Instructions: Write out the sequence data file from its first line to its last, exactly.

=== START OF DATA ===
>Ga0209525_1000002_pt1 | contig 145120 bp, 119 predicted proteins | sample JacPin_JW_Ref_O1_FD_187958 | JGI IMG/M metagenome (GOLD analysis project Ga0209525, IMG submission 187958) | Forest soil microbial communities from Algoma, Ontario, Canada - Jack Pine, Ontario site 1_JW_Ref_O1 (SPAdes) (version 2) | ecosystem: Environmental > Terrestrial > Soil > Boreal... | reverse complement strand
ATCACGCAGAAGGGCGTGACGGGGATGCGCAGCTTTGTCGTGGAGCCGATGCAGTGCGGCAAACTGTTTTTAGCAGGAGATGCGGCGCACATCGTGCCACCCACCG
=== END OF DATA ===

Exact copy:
>Ga0209525_1000002_pt1 | contig 145120 bp, 119 predicted proteins | sample JacPin_JW_Ref_O1_FD_187958 | JGI IMG/M metagenome (GOLD analysis project Ga0209525, IMG submission 187958) | Forest soil microbial communities from Algoma, Ontario, Canada - Jack Pine, Ontario site 1_JW_Ref_O1 (SPAdes) (version 2) | ecosystem: Environmental > Terrestrial > Soil > Boreal... | reverse complement strand
ATCACGCAGAAGGGCGTGACGGGGATGCGCAGCTTTGTCGTGGAGCCGATGCAGTGCGGCAAACTGTTTTTAGCAGGAGATGCGGCGCACATCGTGCCACCCACCG